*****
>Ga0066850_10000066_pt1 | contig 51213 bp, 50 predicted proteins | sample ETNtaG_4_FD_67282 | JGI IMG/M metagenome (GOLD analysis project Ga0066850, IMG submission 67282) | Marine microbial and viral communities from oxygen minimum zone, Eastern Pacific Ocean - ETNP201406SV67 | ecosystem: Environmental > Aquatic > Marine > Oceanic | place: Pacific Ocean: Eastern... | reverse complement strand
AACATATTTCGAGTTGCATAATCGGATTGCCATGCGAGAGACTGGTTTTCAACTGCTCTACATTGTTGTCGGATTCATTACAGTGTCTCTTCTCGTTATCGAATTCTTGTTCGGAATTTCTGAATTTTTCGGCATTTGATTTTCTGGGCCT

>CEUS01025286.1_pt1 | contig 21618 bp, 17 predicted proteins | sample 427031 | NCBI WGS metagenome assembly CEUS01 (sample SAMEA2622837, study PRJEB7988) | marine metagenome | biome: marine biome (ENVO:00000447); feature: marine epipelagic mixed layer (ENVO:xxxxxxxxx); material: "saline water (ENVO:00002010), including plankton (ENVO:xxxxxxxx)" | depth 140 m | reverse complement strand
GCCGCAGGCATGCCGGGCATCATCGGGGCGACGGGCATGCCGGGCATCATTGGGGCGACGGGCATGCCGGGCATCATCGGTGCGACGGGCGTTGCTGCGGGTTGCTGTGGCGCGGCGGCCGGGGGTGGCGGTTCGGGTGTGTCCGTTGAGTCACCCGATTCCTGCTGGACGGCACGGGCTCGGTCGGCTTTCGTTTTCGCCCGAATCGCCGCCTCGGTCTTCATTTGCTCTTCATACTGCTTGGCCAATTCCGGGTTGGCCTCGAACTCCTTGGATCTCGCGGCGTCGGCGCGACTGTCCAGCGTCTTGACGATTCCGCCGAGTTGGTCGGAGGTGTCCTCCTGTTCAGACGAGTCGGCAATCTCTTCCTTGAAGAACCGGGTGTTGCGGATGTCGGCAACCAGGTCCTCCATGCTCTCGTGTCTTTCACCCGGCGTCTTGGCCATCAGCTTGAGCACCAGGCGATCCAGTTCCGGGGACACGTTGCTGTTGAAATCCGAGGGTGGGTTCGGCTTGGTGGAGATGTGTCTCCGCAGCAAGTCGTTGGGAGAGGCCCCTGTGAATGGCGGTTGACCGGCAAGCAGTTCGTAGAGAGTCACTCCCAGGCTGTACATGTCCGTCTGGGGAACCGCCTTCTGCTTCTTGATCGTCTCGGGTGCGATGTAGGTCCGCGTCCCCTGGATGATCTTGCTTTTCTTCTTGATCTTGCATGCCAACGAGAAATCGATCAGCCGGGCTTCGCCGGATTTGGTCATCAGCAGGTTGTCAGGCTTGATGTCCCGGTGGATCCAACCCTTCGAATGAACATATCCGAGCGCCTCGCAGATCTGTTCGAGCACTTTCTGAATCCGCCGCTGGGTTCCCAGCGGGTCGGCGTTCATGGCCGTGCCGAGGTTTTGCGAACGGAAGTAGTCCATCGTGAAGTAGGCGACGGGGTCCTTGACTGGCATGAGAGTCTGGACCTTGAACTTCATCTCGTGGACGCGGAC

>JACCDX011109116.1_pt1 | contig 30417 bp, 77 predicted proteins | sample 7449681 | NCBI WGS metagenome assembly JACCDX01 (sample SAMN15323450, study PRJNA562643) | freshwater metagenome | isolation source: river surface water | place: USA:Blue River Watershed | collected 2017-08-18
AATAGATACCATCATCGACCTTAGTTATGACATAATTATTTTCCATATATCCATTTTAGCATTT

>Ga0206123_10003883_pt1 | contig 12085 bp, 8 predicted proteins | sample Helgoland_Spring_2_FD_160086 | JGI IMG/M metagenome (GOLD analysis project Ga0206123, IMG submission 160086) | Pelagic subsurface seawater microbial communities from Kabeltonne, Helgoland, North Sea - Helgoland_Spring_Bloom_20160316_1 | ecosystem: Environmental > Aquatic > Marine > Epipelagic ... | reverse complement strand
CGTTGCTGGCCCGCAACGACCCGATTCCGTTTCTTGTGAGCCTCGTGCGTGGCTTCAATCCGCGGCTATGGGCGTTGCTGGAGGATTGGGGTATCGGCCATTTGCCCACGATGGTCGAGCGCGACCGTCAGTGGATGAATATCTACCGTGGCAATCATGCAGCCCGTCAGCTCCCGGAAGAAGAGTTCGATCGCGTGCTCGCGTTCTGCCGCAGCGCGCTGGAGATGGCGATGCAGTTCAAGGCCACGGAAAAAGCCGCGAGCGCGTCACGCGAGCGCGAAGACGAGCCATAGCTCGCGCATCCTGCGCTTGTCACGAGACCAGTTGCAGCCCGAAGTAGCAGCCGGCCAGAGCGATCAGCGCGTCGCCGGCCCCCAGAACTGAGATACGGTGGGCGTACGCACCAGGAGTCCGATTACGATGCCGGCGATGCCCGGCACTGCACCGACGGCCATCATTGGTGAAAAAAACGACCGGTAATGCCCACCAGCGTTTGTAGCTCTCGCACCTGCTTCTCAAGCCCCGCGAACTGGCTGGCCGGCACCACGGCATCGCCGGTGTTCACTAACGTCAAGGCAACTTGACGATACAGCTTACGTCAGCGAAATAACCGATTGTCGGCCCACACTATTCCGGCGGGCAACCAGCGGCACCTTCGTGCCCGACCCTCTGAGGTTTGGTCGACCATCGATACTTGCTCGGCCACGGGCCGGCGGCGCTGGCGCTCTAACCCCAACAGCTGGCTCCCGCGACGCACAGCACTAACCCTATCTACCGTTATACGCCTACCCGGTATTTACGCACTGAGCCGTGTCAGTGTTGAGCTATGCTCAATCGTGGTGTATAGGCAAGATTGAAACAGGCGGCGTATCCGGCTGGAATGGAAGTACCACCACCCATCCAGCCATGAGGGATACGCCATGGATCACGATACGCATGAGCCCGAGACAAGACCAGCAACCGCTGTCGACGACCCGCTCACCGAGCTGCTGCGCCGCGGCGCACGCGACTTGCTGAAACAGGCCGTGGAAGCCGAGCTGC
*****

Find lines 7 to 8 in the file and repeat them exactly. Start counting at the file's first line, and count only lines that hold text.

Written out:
>Ga0206123_10003883_pt1 | contig 12085 bp, 8 predicted proteins | sample Helgoland_Spring_2_FD_160086 | JGI IMG/M metagenome (GOLD analysis project Ga0206123, IMG submission 160086) | Pelagic subsurface seawater microbial communities from Kabeltonne, Helgoland, North Sea - Helgoland_Spring_Bloom_20160316_1 | ecosystem: Environmental > Aquatic > Marine > Epipelagic ... | reverse complement strand
CGTTGCTGGCCCGCAACGACCCGATTCCGTTTCTTGTGAGCCTCGTGCGTGGCTTCAATCCGCGGCTATGGGCGTTGCTGGAGGATTGGGGTATCGGCCATTTGCCCACGATGGTCGAGCGCGACCGTCAGTGGATGAATATCTACCGTGGCAATCATGCAGCCCGTCAGCTCCCGGAAGAAGAGTTCGATCGCGTGCTCGCGTTCTGCCGCAGCGCGCTGGAGATGGCGATGCAGTTCAAGGCCACGGAAAAAGCCGCGAGCGCGTCACGCGAGCGCGAAGACGAGCCATAGCTCGCGCATCCTGCGCTTGTCACGAGACCAGTTGCAGCCCGAAGTAGCAGCCGGCCAGAGCGATCAGCGCGTCGCCGGCCCCCAGAACTGAGATACGGTGGGCGTACGCACCAGGAGTCCGATTACGATGCCGGCGATGCCCGGCACTGCACCGACGGCCATCATTGGTGAAAAAAACGACCGGTAATGCCCACCAGCGTTTGTAGCTCTCGCACCTGCTTCTCAAGCCCCGCGAACTGGCTGGCCGGCACCACGGCATCGCCGGTGTTCACTAACGTCAAGGCAACTTGACGATACAGCTTACGTCAGCGAAATAACCGATTGTCGGCCCACACTATTCCGGCGGGCAACCAGCGGCACCTTCGTGCCCGACCCTCTGAGGTTTGGTCGACCATCGATACTTGCTCGGCCACGGGCCGGCGGCGCTGGCGCTCTAACCCCAACAGCTGGCTCCCGCGACGCACAGCACTAACCCTATCTACCGTTATACGCCTACCCGGTATTTACGCACTGAGCCGTGTCAGTGTTGAGCTATGCTCAATCGTGGTGTATAGGCAAGATTGAAACAGGCGGCGTATCCGGCTGGAATGGAAGTACCACCACCCATCCAGCCATGAGGGATACGCCATGGATCACGATACGCATGAGCCCGAGACAAGACCAGCAACCGCTGTCGACGACCCGCTCACCGAGCTGCTGCGCCGCGGCGCACGCGACTTGCTGAAACAGGCCGTGGAAGCCGAGCTGC